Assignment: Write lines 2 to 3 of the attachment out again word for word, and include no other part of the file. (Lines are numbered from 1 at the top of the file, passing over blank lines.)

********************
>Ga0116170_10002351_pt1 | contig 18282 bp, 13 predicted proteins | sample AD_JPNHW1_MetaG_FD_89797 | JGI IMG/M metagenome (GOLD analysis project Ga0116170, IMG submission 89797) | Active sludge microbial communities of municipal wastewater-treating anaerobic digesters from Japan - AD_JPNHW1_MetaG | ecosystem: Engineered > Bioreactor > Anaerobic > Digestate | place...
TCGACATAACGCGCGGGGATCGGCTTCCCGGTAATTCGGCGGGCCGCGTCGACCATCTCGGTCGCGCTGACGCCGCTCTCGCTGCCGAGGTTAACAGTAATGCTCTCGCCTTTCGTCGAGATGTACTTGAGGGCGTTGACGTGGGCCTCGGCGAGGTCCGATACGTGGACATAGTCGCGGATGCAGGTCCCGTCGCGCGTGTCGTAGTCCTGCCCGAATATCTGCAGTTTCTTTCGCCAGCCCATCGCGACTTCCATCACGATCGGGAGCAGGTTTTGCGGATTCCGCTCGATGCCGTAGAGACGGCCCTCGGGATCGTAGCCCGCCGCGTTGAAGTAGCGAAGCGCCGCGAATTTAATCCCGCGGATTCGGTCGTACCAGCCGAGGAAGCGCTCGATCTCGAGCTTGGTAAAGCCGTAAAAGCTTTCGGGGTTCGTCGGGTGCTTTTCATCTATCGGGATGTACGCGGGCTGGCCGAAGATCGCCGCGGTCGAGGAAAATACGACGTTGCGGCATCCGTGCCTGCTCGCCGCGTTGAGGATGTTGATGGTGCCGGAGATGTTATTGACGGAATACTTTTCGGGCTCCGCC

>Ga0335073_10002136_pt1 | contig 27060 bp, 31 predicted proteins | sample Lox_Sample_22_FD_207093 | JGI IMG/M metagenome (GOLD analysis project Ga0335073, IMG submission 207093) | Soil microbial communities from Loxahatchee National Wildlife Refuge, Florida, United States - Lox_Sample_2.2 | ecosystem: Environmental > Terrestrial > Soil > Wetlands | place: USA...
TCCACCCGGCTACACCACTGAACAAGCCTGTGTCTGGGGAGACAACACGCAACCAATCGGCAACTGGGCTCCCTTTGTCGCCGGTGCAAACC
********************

TCGACATAACGCGCGGGGATCGGCTTCCCGGTAATTCGGCGGGCCGCGTCGACCATCTCGGTCGCGCTGACGCCGCTCTCGCTGCCGAGGTTAACAGTAATGCTCTCGCCTTTCGTCGAGATGTACTTGAGGGCGTTGACGTGGGCCTCGGCGAGGTCCGATACGTGGACATAGTCGCGGATGCAGGTCCCGTCGCGCGTGTCGTAGTCCTGCCCGAATATCTGCAGTTTCTTTCGCCAGCCCATCGCGACTTCCATCACGATCGGGAGCAGGTTTTGCGGATTCCGCTCGATGCCGTAGAGACGGCCCTCGGGATCGTAGCCCGCCGCGTTGAAGTAGCGAAGCGCCGCGAATTTAATCCCGCGGATTCGGTCGTACCAGCCGAGGAAGCGCTCGATCTCGAGCTTGGTAAAGCCGTAAAAGCTTTCGGGGTTCGTCGGGTGCTTTTCATCTATCGGGATGTACGCGGGCTGGCCGAAGATCGCCGCGGTCGAGGAAAATACGACGTTGCGGCATCCGTGCCTGCTCGCCGCGTTGAGGATGTTGATGGTGCCGGAGATGTTATTGACGGAATACTTTTCGGGCTCCGCC

>Ga0335073_10002136_pt1 | contig 27060 bp, 31 predicted proteins | sample Lox_Sample_22_FD_207093 | JGI IMG/M metagenome (GOLD analysis project Ga0335073, IMG submission 207093) | Soil microbial communities from Loxahatchee National Wildlife Refuge, Florida, United States - Lox_Sample_2.2 | ecosystem: Environmental > Terrestrial > Soil > Wetlands | place: USA...